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346 Posts
Discussion Starter · #1 ·
This is one of my all time favorite recipes. It does have many steps, but oh dear Lord is it worth it!

1 whole roaster, 3-5lbs, or 2 small cornish hens
salt to taste
5 tbls butter
4 fresh sprigs of rosemary, about 4inches long each
1 tbls whole dried peppercorns
1/4 c. maple syrup
3/4 c. chicken broth
1/4 c. apple cider vinegar

Spatchcock is essentially "butterflying" a bird for cooking. This allows you to cook a whole bird in a skillet or on the grill, since it is flattened and will cook more evenly.
Lay the bird down with the butt facing you and using kitchen shears (and maybe a serrated knife) you cut along both sides of the backbone, completely removing it from the bird.
You flip the chicken over, flatten it, tuck the wingtips underneath and tie the legs together for stability.
Pictures of this are in the photo album linked at the bottom of the post.

Salt the chicken on both sides, lightly to taste.
Heat 3tbls of the butter in a large, heavy skillet until the foam subsides.
Break up one sprig of rosemary and toss it in the skillet and put the chicken in breast side down.
Place a piece of foil on top of the bird and place a second skillet or large pan on top of the chicken. Weight down the second skillet with cans or jars, so that you are evenly squishing the chicken.
Cook for 10-15 minutes on medium-low heat, the chicken skin will begin to brown and stick.
Flip the chicken over, using a spatula to pry up most of the skin, add in a fresh rosemary sprig and put the chicken in backside down, replace the foil on top and the second pan to flatten and cook for 15 to 20 minutes more, or until juices run clear. If your pan begins overheating and you're burning rather than just browning the bird, you may have to flip the chicken more than once. You do want it crisped, but not burned.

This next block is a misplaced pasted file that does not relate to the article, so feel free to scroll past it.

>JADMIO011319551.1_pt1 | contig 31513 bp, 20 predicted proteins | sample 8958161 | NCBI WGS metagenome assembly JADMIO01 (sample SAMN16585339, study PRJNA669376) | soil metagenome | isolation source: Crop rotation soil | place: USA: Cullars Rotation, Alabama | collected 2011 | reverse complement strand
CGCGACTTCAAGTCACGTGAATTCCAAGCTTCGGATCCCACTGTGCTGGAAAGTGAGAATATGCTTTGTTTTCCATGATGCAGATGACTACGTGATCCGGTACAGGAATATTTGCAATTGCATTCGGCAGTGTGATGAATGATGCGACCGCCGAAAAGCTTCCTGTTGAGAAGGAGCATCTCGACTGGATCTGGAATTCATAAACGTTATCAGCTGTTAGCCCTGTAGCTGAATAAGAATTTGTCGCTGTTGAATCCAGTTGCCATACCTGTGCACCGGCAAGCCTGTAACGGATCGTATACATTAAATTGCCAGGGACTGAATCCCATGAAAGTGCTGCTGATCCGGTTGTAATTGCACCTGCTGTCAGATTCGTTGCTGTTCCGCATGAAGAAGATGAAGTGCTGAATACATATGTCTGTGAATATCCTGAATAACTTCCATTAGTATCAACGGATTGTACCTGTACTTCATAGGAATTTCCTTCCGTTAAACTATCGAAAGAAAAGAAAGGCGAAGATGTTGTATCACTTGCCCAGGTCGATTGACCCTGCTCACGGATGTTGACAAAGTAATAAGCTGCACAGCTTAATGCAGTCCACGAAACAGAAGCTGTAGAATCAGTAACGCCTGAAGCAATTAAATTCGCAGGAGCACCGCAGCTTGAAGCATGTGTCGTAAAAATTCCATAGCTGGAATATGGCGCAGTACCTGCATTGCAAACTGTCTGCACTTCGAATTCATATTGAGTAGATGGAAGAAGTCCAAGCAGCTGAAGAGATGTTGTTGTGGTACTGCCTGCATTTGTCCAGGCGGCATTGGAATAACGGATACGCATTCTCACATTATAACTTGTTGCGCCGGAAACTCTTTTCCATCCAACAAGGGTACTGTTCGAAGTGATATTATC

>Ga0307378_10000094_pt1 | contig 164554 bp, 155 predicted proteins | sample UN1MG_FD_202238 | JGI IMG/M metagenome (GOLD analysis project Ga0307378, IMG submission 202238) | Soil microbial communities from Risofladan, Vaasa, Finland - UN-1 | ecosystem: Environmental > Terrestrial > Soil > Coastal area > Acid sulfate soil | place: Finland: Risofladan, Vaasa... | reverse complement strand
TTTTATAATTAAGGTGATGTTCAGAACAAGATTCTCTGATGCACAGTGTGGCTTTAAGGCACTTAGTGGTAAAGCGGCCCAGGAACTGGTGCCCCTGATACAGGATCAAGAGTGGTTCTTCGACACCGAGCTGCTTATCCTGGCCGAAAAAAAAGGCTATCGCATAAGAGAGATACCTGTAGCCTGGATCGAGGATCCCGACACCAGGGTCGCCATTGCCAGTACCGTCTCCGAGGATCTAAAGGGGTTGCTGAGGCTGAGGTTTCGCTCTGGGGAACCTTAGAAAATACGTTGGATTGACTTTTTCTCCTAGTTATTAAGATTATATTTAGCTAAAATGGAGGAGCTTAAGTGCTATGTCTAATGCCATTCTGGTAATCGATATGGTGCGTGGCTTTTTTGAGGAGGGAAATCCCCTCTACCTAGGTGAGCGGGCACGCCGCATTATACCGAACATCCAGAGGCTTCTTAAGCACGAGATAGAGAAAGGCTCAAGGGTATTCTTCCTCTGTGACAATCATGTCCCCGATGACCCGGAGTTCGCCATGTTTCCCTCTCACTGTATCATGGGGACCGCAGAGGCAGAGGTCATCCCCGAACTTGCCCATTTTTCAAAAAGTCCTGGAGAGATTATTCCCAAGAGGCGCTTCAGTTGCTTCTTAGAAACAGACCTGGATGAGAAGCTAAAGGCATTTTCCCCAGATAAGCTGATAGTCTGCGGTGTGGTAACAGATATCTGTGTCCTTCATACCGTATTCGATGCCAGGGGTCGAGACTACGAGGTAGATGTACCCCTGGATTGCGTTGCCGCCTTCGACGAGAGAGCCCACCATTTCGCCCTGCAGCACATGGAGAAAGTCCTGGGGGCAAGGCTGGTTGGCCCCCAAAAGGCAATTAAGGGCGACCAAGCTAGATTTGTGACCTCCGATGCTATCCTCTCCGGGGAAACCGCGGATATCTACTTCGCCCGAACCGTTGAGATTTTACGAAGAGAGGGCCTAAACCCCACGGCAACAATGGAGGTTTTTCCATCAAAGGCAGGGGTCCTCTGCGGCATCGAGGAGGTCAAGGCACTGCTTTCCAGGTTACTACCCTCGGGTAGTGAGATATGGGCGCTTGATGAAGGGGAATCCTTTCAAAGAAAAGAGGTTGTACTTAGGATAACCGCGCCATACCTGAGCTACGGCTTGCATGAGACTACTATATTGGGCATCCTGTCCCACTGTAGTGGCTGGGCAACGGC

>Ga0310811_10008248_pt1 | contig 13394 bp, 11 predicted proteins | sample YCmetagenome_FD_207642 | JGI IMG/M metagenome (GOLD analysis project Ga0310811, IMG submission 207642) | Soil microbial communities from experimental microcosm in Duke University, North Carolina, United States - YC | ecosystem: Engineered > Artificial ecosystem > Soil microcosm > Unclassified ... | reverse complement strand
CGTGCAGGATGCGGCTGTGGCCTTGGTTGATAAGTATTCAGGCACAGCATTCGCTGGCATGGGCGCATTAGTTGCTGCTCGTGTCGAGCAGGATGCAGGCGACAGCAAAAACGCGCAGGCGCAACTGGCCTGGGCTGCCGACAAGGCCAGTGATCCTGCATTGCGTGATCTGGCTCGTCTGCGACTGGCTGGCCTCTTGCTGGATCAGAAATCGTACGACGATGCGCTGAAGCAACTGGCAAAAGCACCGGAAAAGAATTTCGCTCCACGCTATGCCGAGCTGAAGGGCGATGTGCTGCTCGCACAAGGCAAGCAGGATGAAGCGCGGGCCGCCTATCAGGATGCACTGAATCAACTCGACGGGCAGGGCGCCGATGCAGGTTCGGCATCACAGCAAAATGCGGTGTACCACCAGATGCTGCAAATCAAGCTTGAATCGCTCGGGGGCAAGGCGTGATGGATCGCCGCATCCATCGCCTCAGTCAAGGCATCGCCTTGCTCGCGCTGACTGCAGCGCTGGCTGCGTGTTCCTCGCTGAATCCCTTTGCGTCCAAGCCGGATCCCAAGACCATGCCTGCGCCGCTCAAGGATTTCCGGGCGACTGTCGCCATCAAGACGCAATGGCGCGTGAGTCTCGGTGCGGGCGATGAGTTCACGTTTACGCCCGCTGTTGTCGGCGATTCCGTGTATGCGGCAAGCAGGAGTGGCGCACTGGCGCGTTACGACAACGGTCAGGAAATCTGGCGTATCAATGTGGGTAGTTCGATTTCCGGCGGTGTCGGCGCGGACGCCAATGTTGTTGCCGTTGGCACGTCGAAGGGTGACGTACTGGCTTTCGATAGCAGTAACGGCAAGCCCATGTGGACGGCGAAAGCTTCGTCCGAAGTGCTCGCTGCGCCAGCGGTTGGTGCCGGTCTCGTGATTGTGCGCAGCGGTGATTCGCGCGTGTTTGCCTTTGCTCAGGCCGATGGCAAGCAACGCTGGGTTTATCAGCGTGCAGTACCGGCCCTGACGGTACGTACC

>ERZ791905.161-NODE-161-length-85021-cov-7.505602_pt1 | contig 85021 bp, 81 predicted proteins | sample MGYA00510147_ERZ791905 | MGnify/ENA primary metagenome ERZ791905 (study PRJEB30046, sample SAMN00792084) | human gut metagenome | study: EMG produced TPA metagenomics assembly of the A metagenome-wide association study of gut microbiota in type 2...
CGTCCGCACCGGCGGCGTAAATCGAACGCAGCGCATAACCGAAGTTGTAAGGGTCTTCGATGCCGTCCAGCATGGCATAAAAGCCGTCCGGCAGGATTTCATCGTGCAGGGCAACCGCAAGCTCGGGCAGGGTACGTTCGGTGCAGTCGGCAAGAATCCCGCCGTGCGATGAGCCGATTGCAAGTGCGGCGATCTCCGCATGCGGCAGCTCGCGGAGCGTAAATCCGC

While cooking the bird, toast the whole peppercorns in a medium pan, do not use a teflon coated pan. Just toss them in a the pan, dry, and heat on low for about 5 minutes, until they become very aromatic and begin to "pop".
Remove the pan from heat and using the bottom of a glass or whatever is handy, crush the peppercorns. The more you crush, the more pepper spice the dish will have.
Add in the maple syrup, the chicken broth and 1 rosemary sprig and put on low heat and simmer for 20 minutes.

Once the chicken is cooked, transfer it to a plate and cover and keep it warm.
Deglaze the chicken skillet with the cider vinegar, scraping up all those tasty bits, then reduce the vinegar by half (generally takes about 10 minutes of boiling.)
Stir in the maple-peppercorn sauce mixture, remaining butter, the last sprig of rosemary, and any drippings that may have gathered on the plate with the chicken. Simmer and stir for 2-3 minutes until the butter is melted and the mix is well combined.
Run the sauce through a sieve or cheesecloth if you prefer, to remove the larger peppercorns and rosemary twigs, then pour over the chicken and serve.

Here's a link to a photo album with the steps pictured. You should get an arrow to click to move through the album.

974 Posts
Hmmm yummy

Not seen many Americans spatchcock chicken. We used to do it all the time, but we call them flatties. :grin:

Recipe sounds really good. Thanks

346 Posts
Discussion Starter · #3 ·
Heh, "flatties", I like that!

I found this recipe in a magazine somewhere about 9 years ago, and don't even remember what magazine now, and I just thought it was a nifty way to cook a bird. My husband and I grill whole chickens, and cornish hens, this way often.
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